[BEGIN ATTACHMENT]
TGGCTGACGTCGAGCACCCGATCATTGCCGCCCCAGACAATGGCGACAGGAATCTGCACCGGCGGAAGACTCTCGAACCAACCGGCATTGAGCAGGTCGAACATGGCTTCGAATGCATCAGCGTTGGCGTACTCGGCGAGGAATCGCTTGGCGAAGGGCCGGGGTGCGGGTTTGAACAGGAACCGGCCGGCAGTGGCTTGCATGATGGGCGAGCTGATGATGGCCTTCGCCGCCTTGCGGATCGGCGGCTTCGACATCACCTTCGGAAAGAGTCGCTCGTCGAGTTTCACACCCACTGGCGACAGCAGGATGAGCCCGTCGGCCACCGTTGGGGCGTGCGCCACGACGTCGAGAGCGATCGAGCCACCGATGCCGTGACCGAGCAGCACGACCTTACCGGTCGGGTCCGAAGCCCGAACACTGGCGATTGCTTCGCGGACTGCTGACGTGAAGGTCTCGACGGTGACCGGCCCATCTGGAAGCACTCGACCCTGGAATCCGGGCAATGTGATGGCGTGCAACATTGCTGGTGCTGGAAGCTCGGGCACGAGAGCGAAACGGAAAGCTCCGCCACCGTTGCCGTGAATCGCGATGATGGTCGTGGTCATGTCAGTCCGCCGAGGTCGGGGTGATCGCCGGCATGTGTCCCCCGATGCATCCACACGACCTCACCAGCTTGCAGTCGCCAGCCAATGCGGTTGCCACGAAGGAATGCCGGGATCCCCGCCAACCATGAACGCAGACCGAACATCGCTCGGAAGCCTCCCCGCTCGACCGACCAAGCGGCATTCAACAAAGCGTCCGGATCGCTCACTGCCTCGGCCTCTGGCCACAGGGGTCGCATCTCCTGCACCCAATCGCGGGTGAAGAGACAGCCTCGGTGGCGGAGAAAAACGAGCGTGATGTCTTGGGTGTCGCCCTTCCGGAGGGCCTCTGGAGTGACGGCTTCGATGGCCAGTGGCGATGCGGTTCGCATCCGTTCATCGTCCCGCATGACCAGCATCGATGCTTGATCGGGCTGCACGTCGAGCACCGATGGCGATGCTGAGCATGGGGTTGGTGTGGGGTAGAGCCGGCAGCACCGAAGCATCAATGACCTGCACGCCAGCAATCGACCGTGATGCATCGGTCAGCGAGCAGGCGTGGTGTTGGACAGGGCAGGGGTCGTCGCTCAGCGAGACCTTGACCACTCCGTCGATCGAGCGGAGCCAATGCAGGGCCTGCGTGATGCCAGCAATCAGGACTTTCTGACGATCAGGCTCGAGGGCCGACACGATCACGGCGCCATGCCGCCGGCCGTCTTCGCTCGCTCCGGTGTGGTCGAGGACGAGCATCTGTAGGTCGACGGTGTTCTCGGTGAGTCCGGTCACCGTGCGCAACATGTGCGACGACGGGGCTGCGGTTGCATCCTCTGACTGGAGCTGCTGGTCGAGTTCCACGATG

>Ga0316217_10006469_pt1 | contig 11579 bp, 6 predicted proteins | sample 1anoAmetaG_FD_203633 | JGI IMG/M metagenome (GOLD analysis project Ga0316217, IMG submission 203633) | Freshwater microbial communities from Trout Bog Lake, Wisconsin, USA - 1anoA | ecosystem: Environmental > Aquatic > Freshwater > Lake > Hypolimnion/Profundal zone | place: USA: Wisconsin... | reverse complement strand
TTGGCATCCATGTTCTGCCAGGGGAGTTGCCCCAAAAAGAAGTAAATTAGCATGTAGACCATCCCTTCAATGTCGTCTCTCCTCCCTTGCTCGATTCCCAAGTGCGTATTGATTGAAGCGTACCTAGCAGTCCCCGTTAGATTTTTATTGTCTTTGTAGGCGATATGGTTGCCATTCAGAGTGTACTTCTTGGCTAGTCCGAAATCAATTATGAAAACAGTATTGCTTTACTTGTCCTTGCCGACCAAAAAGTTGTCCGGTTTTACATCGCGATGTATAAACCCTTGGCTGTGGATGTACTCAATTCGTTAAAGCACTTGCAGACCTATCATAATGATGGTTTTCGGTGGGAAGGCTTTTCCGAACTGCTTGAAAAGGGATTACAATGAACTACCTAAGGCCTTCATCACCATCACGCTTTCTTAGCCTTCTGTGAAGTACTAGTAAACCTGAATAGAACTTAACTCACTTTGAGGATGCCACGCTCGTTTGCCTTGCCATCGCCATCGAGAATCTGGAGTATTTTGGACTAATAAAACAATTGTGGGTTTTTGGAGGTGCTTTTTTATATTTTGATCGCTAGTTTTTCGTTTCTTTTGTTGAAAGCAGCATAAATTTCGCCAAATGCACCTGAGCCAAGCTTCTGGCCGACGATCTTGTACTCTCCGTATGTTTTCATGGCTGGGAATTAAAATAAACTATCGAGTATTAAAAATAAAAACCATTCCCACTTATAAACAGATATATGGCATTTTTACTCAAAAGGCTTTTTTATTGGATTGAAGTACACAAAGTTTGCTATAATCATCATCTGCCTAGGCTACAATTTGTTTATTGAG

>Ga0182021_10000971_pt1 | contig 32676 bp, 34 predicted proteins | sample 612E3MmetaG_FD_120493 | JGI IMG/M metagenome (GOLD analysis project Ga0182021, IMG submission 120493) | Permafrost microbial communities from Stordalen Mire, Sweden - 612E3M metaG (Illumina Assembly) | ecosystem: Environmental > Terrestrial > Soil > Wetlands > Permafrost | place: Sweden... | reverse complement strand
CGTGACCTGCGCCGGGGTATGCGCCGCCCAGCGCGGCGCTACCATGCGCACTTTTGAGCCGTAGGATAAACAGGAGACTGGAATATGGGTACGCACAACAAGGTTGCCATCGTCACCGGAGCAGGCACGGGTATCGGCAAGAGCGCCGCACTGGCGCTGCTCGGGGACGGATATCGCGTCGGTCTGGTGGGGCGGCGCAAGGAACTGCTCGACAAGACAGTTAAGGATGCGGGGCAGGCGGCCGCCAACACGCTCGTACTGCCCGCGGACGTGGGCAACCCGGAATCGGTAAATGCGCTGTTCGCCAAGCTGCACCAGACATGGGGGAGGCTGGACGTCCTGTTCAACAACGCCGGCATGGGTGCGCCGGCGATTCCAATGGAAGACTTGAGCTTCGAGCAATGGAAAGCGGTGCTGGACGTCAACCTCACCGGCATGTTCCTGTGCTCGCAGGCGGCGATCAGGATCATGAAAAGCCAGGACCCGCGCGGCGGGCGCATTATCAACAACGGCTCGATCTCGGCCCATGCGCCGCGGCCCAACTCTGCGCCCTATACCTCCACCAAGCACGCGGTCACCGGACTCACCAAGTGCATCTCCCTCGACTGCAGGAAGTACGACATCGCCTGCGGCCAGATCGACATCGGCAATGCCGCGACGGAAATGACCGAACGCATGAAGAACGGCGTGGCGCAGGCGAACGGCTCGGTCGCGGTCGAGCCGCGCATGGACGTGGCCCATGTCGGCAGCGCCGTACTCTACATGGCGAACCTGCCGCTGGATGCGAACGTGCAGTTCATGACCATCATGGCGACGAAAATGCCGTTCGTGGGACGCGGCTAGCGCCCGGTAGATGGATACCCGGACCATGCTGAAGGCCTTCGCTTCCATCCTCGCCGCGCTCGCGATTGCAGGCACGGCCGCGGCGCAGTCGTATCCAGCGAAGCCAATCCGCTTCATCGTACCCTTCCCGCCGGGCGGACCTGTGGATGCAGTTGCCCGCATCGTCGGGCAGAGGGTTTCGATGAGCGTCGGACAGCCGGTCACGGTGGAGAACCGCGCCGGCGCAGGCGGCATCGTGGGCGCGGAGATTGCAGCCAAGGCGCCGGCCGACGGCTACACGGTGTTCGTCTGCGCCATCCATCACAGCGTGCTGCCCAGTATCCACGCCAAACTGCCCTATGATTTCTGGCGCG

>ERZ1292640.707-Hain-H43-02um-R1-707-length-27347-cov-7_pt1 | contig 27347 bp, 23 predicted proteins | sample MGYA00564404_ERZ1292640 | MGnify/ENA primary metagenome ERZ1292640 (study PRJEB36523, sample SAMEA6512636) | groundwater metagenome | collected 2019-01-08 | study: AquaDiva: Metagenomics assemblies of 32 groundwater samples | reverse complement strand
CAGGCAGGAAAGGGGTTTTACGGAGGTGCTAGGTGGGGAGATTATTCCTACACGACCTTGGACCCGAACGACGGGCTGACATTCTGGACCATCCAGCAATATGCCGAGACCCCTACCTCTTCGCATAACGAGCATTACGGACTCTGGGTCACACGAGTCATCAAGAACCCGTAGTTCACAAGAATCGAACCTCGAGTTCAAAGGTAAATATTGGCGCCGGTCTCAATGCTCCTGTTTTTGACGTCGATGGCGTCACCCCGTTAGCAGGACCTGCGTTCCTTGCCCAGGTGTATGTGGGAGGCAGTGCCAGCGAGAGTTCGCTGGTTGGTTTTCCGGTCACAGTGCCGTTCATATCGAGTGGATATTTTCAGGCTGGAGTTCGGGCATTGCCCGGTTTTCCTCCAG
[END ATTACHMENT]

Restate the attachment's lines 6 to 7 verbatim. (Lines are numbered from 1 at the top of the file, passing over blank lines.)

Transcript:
>ERZ1292640.707-Hain-H43-02um-R1-707-length-27347-cov-7_pt1 | contig 27347 bp, 23 predicted proteins | sample MGYA00564404_ERZ1292640 | MGnify/ENA primary metagenome ERZ1292640 (study PRJEB36523, sample SAMEA6512636) | groundwater metagenome | collected 2019-01-08 | study: AquaDiva: Metagenomics assemblies of 32 groundwater samples | reverse complement strand
CAGGCAGGAAAGGGGTTTTACGGAGGTGCTAGGTGGGGAGATTATTCCTACACGACCTTGGACCCGAACGACGGGCTGACATTCTGGACCATCCAGCAATATGCCGAGACCCCTACCTCTTCGCATAACGAGCATTACGGACTCTGGGTCACACGAGTCATCAAGAACCCGTAGTTCACAAGAATCGAACCTCGAGTTCAAAGGTAAATATTGGCGCCGGTCTCAATGCTCCTGTTTTTGACGTCGATGGCGTCACCCCGTTAGCAGGACCTGCGTTCCTTGCCCAGGTGTATGTGGGAGGCAGTGCCAGCGAGAGTTCGCTGGTTGGTTTTCCGGTCACAGTGCCGTTCATATCGAGTGGATATTTTCAGGCTGGAGTTCGGGCATTGCCCGGTTTTCCTCCAG